The unEthicist

(or How the Ethicist Got It Wrong)

For as long as we’ve subscribed to the New York Times, I’ve always enjoyed reading the Ethicist column on Saturday mornings.  Perhaps, I now realize, I didn’t enjoy the actual column as much as I enjoyed the insight of then-Ethicist Chuck Klosterman.  Since I first started reading, my beloved column has undergone a transformation, first becoming a short-lived podcast and now in the hands of Kwame Anthony Appiah, a professor of philosophy at N.Y.U.

This past Saturday, when I finally had a chance to sit down and peruse the day’s edition, I first turned to the column in the magazine, as I usually do.  Sometimes it’s the only column I get to read, uninterrupted.  The first letter was from “Name Withheld,” a gay man, who asked “How do I explain to my Evangelical Relatives why I avoid family functions?”  I delved into the Ethicist’s response with enthusiasm, thinking that perhaps this was my answer: I could simply rip out this column, letter and answer in all, and send it to my parents.  I was hopeful that the Ethicist would be able to explain exactly why I felt it so hard to attend family functions, and why it was not selfish, but rather self-preserving, that I distance myself from them and their toxicity.

But the ethicist’s response left me baffled and confused.  While Kwame rightly acknowledged that “the part of their behavior that’s most morally worrisome, as you recount it, isn’t their hypocrisy, it’s their heartlessness,” he ends this letter with “The heart of the matter is that you can maintain relationships with those who conscientiously disagree with you, even if they are living in ways you disapprove of. That would be my message to them.  But also to you.”

So there goes my idea to send this on to my parents.  As it is, they already think that this is all my fault and that they’ve done absolutely nothing wrong.

I at least took some solace in the seemingly more-grounded comments:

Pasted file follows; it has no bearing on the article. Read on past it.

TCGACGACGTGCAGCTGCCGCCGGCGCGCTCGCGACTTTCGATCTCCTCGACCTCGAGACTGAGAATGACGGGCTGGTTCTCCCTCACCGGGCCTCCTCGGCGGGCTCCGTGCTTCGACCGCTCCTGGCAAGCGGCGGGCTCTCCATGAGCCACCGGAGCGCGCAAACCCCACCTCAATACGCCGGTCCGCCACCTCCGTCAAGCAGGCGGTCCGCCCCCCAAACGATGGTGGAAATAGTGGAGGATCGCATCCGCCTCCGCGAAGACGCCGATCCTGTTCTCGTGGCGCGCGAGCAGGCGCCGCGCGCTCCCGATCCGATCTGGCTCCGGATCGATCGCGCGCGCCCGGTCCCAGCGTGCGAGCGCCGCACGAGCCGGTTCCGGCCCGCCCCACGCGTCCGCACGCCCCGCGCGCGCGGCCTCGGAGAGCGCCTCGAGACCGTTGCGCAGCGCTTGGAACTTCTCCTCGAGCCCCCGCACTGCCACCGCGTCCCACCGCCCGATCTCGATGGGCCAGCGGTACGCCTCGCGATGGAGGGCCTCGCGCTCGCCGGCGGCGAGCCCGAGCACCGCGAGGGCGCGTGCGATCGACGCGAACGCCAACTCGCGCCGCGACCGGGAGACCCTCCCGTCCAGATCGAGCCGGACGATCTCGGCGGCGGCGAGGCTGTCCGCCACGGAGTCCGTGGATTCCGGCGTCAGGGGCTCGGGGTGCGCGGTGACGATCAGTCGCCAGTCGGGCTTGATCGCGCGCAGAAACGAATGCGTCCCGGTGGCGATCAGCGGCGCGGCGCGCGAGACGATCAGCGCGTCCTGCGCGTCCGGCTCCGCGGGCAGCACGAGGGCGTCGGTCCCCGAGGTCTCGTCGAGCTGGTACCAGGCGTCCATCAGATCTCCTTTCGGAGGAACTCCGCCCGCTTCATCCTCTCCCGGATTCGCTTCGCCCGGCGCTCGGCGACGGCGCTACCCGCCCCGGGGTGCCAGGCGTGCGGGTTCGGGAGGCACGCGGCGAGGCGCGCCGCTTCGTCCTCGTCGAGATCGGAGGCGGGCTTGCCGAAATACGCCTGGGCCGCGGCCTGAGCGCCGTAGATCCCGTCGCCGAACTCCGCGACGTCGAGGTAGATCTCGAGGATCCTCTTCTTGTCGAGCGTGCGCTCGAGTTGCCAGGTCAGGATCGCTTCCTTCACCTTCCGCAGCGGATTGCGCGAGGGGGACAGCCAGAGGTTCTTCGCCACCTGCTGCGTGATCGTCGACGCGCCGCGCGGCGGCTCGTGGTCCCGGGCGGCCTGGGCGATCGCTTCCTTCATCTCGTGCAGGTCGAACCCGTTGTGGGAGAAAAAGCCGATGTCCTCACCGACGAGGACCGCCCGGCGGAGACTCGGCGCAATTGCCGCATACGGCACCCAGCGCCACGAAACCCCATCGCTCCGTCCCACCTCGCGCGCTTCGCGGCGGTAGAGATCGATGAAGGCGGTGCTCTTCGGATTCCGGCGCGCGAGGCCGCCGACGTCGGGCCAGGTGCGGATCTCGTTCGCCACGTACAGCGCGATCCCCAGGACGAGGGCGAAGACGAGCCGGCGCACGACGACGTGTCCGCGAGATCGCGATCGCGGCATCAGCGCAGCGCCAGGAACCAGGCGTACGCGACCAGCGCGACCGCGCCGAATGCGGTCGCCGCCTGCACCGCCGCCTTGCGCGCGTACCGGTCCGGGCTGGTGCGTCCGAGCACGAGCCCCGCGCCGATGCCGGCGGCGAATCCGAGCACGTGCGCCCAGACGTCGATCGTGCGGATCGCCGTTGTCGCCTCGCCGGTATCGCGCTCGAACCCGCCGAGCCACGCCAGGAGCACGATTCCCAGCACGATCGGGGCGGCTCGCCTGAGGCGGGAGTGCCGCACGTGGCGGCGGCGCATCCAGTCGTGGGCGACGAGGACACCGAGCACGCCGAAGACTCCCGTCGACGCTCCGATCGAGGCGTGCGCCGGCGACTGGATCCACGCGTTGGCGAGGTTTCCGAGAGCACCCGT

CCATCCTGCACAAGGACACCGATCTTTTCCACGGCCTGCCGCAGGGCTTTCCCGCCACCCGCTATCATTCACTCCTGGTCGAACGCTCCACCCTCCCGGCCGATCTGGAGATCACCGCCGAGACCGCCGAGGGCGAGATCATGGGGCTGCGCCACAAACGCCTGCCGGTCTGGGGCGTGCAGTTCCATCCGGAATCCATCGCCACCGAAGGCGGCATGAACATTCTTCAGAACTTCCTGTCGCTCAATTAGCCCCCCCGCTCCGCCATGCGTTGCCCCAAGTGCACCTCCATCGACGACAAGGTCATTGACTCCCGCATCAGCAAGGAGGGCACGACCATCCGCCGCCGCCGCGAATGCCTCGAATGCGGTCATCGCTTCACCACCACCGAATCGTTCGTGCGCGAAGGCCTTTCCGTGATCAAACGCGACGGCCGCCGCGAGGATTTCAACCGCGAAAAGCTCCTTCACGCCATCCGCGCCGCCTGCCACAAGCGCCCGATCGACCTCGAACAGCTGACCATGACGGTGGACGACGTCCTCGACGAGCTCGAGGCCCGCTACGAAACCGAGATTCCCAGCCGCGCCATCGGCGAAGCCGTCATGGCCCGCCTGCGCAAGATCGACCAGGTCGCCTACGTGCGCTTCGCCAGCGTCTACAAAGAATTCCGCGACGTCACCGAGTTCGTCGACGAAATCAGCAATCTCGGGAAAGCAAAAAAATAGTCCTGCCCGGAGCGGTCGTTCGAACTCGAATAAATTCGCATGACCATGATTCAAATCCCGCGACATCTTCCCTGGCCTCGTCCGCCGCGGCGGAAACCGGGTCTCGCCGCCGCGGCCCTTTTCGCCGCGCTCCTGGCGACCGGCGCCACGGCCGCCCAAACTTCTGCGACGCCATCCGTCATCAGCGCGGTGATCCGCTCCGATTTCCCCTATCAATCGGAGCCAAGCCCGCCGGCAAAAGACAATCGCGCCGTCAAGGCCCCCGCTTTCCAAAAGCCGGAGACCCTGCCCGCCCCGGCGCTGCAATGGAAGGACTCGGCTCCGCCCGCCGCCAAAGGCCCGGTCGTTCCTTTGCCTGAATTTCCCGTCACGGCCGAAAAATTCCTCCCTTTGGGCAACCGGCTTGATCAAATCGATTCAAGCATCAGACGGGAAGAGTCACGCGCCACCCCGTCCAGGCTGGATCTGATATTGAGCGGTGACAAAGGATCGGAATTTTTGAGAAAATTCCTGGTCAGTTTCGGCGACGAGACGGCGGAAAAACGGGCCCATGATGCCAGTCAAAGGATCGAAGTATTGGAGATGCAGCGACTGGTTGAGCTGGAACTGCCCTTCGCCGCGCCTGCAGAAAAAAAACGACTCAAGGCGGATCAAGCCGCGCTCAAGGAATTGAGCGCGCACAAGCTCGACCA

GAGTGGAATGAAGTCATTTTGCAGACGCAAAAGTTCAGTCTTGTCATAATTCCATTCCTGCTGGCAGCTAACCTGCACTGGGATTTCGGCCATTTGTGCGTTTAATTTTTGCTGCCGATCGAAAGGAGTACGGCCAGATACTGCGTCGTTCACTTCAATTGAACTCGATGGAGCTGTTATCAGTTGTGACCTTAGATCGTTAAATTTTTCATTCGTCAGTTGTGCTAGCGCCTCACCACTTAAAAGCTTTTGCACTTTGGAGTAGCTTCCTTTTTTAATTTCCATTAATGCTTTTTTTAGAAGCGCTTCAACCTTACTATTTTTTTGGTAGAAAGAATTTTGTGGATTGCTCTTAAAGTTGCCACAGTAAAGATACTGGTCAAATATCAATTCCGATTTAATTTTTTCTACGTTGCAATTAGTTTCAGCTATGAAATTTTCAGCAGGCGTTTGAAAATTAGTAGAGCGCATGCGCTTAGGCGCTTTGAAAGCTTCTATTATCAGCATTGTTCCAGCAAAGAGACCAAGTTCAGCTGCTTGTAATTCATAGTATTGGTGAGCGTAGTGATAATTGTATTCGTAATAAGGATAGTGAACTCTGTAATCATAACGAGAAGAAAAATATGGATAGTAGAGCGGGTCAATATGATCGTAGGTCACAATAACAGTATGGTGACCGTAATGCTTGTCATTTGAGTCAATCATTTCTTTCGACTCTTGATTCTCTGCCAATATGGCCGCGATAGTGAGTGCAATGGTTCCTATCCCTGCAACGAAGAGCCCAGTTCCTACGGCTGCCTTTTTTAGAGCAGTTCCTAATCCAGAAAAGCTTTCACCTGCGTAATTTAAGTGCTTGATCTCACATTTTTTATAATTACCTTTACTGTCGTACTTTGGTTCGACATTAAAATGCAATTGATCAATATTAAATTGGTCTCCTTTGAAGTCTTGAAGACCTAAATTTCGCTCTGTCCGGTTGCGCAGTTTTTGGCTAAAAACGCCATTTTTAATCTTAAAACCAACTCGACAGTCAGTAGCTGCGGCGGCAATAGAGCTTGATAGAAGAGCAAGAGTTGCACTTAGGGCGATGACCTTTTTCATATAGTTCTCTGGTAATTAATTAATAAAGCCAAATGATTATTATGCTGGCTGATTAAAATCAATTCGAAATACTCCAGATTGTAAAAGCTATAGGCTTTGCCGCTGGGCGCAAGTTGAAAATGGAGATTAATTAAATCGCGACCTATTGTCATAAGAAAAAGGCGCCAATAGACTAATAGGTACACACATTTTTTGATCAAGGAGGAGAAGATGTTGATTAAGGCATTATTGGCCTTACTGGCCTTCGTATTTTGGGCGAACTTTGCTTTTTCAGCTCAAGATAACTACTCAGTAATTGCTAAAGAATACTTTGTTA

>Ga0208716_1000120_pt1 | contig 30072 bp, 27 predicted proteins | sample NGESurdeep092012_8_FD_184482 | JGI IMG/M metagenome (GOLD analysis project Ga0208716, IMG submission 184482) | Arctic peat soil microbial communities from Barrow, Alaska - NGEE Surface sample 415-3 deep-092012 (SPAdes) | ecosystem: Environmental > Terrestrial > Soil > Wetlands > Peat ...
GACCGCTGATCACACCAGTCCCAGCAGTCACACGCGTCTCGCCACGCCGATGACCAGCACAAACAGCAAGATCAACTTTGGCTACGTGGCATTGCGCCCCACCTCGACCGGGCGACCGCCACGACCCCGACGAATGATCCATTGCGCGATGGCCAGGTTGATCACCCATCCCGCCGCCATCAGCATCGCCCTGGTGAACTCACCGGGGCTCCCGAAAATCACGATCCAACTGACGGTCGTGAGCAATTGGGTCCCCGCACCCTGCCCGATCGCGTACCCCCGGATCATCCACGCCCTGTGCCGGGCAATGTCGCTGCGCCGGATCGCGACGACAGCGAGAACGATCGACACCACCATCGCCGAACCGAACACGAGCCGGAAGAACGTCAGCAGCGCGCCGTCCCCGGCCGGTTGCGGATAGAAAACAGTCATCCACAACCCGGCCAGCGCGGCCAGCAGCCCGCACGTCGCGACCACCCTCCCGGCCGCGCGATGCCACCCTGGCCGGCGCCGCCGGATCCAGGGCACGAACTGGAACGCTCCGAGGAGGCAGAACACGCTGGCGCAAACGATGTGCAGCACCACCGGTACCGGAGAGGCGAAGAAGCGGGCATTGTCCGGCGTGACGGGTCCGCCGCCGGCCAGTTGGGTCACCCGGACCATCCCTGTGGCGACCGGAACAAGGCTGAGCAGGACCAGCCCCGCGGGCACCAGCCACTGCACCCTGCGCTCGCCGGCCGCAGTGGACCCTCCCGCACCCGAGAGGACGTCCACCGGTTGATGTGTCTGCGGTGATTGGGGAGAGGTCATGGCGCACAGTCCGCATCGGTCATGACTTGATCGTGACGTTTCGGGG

• “We do not have to invite toxic people into our lives just because they are family.” @ Julia H., Chapel Hill, NC
  • “It is unfair to expect that the writer should continue to hang around this abusive family waiting for their apologies, explanations or corrected understandings… the columnist seems to see the solution to the situation in the hands of the writer. I believe the columnist could not be more wrong.” @Lew Alessio, Lewiston, Maine
  • “As a dear friend once asked me, ‘Just how far out of your way do you intend to go?’ You have probably turned the other cheek many, many times. I eventually came to realize that I have only one other cheek.” @Kennon, Startzville, Texas
  • “What a false parallel it is to counsel tolerance to the perpetrators of bigotry and the victim equally.” @skv, NYC
  • “To be shunned by a family for something you have no control over is the worst type of abuse there is.” @Hilly, NYC
  • “Blood isn’t thicker than water. It’s just harder to wash out.” @toxic shakti, Pittsburgh

While one person found the response “wise,” I was surprised that such advice could be issued in 2016, from a self-identified gay man none-the-less.

Perhaps Kwame, like most people, has never experienced the heartbreaking injury of being cut-off, or of having to cut-off, from a toxic and destructive family of origin.

Many people commented, rightly so, that weddings and funerals and family reunions are optional, not obligations.  You can choose to attend these functions.

But, as is often the case, I find that I choose not to attend such functions.  Or really my family of origin makes it so intolerable for me to be near them, that the choice is made for me.